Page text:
Tuesday, May 13, 2008
Dennis Gonzalez Jnaana Septet - The Gift Of Discernment (Not Two, 2008) ****½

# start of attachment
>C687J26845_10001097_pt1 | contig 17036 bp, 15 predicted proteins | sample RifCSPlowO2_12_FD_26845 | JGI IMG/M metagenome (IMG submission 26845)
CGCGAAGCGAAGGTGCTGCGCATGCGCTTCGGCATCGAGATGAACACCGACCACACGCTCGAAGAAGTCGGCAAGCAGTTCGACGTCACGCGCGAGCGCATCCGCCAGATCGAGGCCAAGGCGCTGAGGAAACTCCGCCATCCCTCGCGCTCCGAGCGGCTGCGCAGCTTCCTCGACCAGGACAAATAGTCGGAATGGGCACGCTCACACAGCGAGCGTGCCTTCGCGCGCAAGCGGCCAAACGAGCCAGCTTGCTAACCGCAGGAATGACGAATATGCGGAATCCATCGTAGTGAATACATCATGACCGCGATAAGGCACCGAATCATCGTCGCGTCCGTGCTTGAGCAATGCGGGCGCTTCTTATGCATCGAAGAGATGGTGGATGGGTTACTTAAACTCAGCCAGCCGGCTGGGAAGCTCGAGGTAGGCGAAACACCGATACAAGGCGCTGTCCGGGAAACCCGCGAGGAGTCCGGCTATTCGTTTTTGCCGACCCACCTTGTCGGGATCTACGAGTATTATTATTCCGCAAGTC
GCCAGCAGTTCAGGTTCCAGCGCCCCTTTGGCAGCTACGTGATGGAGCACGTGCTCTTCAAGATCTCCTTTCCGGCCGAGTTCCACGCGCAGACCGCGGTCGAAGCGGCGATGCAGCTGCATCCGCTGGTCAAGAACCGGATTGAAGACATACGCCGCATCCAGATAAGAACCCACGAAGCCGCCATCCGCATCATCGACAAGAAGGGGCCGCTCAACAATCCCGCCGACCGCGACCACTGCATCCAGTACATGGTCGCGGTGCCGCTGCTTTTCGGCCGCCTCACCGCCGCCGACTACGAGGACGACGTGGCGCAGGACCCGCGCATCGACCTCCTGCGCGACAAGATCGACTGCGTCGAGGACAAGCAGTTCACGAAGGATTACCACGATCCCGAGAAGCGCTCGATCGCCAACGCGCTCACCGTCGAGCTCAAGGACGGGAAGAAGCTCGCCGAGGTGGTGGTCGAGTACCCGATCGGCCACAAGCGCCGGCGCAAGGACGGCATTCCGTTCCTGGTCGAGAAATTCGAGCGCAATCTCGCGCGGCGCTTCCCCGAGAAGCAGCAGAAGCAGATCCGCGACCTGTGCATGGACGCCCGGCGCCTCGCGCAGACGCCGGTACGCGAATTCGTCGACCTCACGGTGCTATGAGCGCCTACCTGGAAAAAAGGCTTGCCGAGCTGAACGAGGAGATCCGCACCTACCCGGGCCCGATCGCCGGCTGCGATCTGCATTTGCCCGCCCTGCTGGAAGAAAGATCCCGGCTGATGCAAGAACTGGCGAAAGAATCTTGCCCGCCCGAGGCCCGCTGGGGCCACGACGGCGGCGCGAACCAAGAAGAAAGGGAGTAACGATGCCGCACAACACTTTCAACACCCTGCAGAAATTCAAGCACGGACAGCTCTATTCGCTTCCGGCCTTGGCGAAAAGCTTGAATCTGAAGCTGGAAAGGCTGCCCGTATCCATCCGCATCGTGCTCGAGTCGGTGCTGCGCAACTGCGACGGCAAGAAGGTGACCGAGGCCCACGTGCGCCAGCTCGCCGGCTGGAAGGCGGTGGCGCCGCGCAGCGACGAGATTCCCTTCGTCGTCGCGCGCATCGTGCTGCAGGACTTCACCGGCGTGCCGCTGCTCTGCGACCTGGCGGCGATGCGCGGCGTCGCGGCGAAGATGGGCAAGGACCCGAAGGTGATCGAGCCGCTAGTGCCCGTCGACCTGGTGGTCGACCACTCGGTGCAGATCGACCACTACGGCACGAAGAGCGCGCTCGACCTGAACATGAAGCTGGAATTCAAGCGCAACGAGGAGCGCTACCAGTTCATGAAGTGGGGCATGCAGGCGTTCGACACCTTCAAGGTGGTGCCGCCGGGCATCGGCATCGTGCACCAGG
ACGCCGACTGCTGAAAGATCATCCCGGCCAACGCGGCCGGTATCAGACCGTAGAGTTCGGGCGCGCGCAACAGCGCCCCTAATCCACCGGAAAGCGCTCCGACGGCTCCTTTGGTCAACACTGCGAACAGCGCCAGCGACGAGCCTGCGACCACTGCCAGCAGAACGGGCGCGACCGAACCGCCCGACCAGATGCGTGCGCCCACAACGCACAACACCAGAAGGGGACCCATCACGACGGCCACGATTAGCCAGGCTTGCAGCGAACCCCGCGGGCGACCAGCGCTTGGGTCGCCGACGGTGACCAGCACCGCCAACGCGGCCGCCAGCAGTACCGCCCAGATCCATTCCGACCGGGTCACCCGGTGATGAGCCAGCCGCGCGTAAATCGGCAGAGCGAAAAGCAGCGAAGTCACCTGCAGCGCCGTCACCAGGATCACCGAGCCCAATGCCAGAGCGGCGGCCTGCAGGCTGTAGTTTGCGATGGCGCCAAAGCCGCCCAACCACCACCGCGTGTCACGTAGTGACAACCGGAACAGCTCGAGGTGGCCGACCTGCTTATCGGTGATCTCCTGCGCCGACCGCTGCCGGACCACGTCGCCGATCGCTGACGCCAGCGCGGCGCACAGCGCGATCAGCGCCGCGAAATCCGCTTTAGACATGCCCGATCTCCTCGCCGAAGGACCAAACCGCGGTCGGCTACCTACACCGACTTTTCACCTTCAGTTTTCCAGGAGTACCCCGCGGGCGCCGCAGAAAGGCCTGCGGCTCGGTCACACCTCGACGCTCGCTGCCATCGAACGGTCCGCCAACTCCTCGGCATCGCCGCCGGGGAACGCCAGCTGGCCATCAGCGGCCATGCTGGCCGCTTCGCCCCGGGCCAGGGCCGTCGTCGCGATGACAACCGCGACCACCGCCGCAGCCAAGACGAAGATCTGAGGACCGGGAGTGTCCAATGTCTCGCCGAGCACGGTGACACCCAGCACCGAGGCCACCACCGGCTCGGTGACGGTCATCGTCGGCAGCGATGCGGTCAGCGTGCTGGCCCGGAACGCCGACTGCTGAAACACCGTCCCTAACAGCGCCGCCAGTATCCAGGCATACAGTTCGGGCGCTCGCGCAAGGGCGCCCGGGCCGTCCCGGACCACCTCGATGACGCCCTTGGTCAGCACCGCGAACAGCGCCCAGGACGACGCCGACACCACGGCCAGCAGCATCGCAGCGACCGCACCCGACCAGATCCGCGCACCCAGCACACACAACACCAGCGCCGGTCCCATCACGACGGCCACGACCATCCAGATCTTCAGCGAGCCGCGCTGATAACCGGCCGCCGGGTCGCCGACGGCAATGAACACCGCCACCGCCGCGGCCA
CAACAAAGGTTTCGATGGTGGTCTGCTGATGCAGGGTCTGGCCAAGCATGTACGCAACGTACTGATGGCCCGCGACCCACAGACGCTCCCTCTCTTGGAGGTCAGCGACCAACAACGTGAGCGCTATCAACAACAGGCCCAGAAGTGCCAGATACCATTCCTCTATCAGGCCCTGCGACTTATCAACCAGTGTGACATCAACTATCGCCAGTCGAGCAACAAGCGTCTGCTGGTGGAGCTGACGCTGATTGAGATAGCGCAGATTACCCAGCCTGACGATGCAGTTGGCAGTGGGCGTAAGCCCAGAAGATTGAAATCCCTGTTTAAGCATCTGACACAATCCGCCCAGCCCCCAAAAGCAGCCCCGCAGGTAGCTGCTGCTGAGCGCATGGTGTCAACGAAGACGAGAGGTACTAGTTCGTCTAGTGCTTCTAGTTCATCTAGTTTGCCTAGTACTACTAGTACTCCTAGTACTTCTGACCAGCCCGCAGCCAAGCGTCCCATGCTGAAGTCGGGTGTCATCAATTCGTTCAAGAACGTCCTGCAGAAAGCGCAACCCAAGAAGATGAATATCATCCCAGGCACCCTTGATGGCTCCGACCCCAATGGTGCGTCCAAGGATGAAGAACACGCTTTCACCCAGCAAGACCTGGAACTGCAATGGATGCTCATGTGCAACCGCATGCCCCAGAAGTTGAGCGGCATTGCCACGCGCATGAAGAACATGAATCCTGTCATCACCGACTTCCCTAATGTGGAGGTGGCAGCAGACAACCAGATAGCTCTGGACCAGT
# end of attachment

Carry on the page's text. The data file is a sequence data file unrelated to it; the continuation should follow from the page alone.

On the first, 15-minute long track, small percussion and gong sounds lead you into a hypnotic African-tinged music, a great bass vamp, with the piano playing some inviting chords, a female voice rejoicing after some ten minutes, accompanied by a background trumpet of twice 10 seconds. And yes, you're right, this is trumpeter Dennis Gonzalez for you : all for the music, even if it means a self-effacing approach. On this percussion-heavy band he is joined by Leena Conquest on vocals, Alvin Fielder on drums, his sons Aaron on bass and Stefan on drums, Robby Marcado on percussion and Chris Parker on piano and percussion. In fact, this is the sequel to Alvin Fielder's A Measure Of Vision which appeared last year on Clean Feed. The African mood and rhythms of the first track are further expanded on the rest of the album. And it is excellent : Gonzalez's warm bluesy tone is recognizable out of a million, the rhythmic support is an ongoing stready groove, rich because of its wealth of percussionists, with Parker's superb piano-playing to put the harmonic layers and counterpoint to the trumpet. The band does not go too far into unchartered territories, remaining in the free bop zone, using many of the musical effects that have been used successfully by others before, yet this band purifies it and lifts it to a higher level than many of their colleagues did. Listen to the third track "Ganesha The Spy", again a 16-minute long track with a steady almost funky beat, but there is no exuberance, no extravagance, the whole thing is so sparse, functional, with slow trumpet phrasing and isolated piano chords, Gonzalez building tension by repeating the same motif several times and then releasing it by launching a high plaintive note, or somewhat later, Parker improvising with his right hand only, building the same kind of tension over a repetitive bass vamp and economical drumming, and these little single piano tones tell a whole story, the whole track conjuring up worlds, full of drama, pathos even. Even on the more uptempo pieces, as on "Tamazunchale 1", Gonzalez keeps his melancholy tone, almost like Tomasz Stanko would, although they sound quite different of course. On "Portugal", which is without a doubt the most electrifying piece, Leena Conquest joins again, adding a spiritual and deeply bluesy feeling to the music. The last track has a reverse structure of the first track, ending with percussion by all band members, with rhythmic moments interspersed with percussive sound effects, fading in and out again and back. This is unpretentious, deeply emotional and spiritual jazz, brought by skilled, but more importantly, by inspired musicians. Highly recommended.